Sickle Cell Disease
Medically reviewed by Drugs.com. Last updated on Oct 3, 2022.
What is sickle cell disease (SCD)?
SCD causes your RBCs to be sickle (crescent) shaped. The sickle shape is caused by abnormal hemoglobin in the RBC. Hemoglobin carries oxygen to all tissues in your body. Sickle-shaped RBCs can get stuck inside blood vessels. This can stop or slow blood flow, and prevent oxygen from getting to tissues. When this happens, it is called a sickle cell crisis. SCD also causes RBCs break apart and die faster than healthy RBCs. This causes low red blood cell levels (anemia).
What causes SCD?
SCD is passed from parents to a child. A child is given 2 abnormal genes for hemoglobin, 1 from each parent.
What are the signs and symptoms of SCD?
The following symptoms may come and go, or may happen during a sickle cell crisis:
- Low energy
- Pain anywhere in your body
- Pale skin
- Shortness of breath
How is SCD diagnosed and managed?
A blood test will check the shape and number of your RBCs. You may need any of the following treatments:
- Medicines may be given to decrease pain or sickling of your RBCs. You may also need medicine to treat or prevent a bacterial infection.
- A blood transfusion increases the number of healthy RBCs in your blood.
- Surgery may be done to remove your spleen or gallbladder. Surgery may be needed if RBCs often get stuck in your spleen, or you have gallstones.
- A stem cell transplant , also called a bone marrow transplant, helps your body make new, healthy blood cells.
What can I do to manage pain and care for myself?
- Apply heat to areas of pain. Use a heating pad or take a warm bath. Do this for 20 to 30 minutes every 2 hours for as many days as directed.
- Gently massage areas where you feel pain. A professional massage may also help with pain.
- Balance rest and exercise. Rest during a sickle cell crisis. Over time, increase your activity. Exercise may help decrease pain. Take breaks during exercise and drink plenty of water. Ask your healthcare provider which activities are safe for you.
- Get acupuncture treatment. Acupuncture may help decrease pain and help you relax. Ask your healthcare provider for more information about acupuncture.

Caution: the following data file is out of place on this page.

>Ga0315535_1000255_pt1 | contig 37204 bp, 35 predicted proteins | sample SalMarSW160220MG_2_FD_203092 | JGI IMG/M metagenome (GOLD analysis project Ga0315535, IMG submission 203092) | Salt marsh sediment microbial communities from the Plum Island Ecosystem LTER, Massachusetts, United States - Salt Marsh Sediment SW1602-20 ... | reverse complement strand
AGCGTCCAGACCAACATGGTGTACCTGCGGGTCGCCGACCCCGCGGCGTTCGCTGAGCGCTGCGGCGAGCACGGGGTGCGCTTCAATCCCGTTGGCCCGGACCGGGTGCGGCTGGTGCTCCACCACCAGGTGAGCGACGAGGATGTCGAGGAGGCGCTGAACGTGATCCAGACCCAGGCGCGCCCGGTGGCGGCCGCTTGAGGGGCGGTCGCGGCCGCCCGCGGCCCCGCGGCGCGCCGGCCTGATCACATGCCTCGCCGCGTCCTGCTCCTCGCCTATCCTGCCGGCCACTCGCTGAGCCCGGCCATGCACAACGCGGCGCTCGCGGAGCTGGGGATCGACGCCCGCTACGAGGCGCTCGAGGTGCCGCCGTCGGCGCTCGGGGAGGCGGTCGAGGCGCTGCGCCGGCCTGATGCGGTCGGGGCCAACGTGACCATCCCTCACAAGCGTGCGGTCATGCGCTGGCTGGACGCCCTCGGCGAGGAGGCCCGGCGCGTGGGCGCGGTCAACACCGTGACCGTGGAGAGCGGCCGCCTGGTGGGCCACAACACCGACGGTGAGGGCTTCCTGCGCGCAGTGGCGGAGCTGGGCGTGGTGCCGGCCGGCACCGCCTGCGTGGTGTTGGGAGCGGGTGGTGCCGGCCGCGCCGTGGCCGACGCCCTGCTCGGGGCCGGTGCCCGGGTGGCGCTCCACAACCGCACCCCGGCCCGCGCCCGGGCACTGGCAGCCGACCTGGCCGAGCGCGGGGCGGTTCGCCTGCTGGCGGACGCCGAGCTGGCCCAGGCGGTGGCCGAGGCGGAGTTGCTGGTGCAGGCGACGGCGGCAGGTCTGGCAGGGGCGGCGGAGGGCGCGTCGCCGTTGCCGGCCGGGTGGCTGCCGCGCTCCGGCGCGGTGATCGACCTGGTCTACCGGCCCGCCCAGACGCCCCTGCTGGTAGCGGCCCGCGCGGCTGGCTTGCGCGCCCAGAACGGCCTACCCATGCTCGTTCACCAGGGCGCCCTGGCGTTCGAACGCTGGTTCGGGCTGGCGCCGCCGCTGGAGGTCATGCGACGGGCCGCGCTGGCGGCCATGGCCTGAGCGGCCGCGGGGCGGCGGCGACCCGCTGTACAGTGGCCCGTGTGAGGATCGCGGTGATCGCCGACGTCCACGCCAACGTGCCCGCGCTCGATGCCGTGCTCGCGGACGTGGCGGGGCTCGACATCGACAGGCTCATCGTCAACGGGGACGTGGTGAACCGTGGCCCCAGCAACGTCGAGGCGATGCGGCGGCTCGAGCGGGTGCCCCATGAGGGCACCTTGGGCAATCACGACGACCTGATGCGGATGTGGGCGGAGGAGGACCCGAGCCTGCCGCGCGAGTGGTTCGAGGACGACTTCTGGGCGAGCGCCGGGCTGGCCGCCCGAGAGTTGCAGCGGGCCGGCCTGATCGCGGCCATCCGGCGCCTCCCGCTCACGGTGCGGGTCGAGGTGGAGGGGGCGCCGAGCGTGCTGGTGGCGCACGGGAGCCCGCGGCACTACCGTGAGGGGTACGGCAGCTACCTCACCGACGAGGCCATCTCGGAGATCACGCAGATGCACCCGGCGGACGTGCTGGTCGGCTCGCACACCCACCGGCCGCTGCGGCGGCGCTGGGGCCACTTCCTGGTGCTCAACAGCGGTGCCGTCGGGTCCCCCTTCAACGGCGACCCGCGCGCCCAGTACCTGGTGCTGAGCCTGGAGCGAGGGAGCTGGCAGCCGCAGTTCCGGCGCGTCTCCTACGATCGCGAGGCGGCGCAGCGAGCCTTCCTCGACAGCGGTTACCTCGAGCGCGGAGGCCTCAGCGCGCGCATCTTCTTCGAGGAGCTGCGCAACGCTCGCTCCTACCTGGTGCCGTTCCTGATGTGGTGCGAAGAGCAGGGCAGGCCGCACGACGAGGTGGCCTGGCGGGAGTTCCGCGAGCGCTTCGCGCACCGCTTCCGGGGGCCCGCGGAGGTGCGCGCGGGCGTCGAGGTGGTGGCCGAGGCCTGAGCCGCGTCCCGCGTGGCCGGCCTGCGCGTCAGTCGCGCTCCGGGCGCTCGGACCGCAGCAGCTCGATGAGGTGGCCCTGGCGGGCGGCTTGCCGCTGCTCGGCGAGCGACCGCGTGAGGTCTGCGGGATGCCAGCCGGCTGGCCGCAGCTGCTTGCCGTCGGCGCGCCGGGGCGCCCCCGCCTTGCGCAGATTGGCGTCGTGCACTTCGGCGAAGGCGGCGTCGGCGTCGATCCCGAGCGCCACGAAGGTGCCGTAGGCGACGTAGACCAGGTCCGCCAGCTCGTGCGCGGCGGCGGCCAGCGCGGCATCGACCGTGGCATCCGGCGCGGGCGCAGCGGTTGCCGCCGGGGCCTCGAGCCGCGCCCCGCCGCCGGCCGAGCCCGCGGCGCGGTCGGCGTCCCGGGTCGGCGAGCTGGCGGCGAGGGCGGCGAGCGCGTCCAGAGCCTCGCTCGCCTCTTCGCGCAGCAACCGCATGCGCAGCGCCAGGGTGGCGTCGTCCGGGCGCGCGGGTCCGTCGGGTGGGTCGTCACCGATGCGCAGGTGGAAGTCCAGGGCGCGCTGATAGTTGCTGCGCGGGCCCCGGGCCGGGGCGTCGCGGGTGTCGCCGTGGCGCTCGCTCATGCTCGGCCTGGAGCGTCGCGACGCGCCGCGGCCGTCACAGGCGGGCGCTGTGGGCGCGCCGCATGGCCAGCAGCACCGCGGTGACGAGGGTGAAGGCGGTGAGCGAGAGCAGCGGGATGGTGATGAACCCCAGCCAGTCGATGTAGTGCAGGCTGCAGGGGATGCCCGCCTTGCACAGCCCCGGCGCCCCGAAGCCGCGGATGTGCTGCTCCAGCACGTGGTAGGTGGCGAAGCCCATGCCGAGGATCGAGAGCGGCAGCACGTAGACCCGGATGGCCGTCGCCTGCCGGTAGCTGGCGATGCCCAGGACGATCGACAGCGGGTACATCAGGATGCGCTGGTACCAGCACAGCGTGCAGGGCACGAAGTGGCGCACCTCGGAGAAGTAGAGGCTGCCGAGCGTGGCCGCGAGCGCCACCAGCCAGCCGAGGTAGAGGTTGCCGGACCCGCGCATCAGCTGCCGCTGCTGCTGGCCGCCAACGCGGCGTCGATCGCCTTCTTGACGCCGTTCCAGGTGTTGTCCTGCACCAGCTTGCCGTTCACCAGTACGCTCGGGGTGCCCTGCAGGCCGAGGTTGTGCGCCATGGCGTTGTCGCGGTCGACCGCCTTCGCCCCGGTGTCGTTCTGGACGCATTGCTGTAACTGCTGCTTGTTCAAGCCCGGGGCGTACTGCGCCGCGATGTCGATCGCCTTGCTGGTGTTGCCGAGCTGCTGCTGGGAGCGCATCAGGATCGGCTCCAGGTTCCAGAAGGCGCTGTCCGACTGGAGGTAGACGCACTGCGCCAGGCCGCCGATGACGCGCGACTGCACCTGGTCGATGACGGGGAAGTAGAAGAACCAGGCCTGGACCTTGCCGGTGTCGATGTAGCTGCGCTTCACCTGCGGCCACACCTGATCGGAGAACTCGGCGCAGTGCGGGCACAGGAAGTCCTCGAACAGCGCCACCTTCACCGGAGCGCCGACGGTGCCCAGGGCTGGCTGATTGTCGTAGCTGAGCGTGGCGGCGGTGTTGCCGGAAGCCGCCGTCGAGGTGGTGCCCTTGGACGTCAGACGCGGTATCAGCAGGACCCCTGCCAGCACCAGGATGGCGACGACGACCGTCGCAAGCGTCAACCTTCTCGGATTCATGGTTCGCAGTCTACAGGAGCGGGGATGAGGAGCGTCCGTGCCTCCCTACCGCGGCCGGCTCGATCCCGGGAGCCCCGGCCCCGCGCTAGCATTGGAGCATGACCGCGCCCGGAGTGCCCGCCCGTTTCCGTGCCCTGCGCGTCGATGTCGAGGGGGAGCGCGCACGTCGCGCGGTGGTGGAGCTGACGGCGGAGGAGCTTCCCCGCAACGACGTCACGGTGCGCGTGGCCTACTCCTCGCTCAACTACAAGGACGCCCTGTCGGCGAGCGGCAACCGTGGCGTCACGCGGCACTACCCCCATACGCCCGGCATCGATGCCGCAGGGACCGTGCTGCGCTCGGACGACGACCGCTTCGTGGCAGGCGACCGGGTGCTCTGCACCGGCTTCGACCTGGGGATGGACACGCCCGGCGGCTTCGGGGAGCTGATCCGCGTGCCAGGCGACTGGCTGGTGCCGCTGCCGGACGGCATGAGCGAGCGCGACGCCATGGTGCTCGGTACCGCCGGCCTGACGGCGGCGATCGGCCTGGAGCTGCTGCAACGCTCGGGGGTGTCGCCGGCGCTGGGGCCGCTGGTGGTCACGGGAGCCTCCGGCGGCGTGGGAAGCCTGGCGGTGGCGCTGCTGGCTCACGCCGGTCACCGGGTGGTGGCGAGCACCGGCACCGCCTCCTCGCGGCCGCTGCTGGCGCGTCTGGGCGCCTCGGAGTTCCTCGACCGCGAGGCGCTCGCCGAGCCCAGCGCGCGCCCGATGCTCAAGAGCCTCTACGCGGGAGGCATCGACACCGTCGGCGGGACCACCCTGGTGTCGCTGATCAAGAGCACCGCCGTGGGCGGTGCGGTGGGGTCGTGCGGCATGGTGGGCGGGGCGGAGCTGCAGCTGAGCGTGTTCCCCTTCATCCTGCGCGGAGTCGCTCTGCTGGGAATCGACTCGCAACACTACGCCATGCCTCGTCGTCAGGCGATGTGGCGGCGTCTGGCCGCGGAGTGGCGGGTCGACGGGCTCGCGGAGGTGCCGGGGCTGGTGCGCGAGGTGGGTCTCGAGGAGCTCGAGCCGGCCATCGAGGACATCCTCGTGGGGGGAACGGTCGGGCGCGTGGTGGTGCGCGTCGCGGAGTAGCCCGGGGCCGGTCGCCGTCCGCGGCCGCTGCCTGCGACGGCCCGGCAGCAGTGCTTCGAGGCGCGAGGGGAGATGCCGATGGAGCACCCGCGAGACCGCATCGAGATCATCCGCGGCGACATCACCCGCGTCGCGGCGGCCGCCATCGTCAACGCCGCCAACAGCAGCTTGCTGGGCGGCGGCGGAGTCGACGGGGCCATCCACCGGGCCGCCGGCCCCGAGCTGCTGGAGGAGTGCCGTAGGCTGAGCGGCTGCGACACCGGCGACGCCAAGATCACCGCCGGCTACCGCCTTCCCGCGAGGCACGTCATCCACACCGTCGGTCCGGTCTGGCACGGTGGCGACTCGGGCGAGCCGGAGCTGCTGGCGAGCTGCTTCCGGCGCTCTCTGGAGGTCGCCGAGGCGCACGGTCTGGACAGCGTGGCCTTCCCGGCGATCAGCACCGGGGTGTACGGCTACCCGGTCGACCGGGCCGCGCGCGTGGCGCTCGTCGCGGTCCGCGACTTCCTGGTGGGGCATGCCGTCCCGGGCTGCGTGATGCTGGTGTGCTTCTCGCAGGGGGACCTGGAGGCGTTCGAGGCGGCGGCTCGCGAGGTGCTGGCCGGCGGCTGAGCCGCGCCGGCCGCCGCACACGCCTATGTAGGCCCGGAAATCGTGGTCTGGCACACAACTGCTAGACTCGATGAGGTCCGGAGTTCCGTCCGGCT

- Eat healthy foods. Healthy foods will improve your overall health and make it easier to manage SCD. Examples of healthy foods include fruits, vegetables, whole-grain breads, low-fat dairy products, beans, lean meats, and fish. Ask if you need to be on a special diet.
What can I do to prevent a sickle cell crisis?
A sickle cell crisis may be caused by illness, changes in temperature, stress, dehydration, or being at high altitudes. Do the following to help prevent a sickle cell crisis:
- Drink liquids as directed. Dehydration can increase your risk for a sickle cell crisis. Ask how much liquid to drink each day and which liquids are best for you.
- Avoid quick changes in temperature. Do not go quickly from a warm place to a cold place. Get in a pool slowly instead of jumping in. Avoid being too hot or too cold. Dress in light clothing in the summer and warm clothing in the winter.
- Ask about vaccinations. Vaccinations can help prevent a viral infection. Get a flu shot every year as directed. You may also need a pneumonia vaccine.
- Wash your hands frequently. Handwashing can help prevent illness. Wash your hands before you prepare or eat food, and after you use the bathroom.
- Do not smoke. Nicotine and other chemicals in cigarettes and cigars can cause lung damage and sickle cell crisis. Ask your healthcare provider for information if you currently smoke and need help to quit. E-cigarettes or smokeless tobacco still contain nicotine. Talk to your healthcare provider before you use these products.
- Limit or do not drink alcohol. Alcohol can cause dehydration and increase your risk for sickle cell crisis. If you drink alcohol, also drink plenty of water.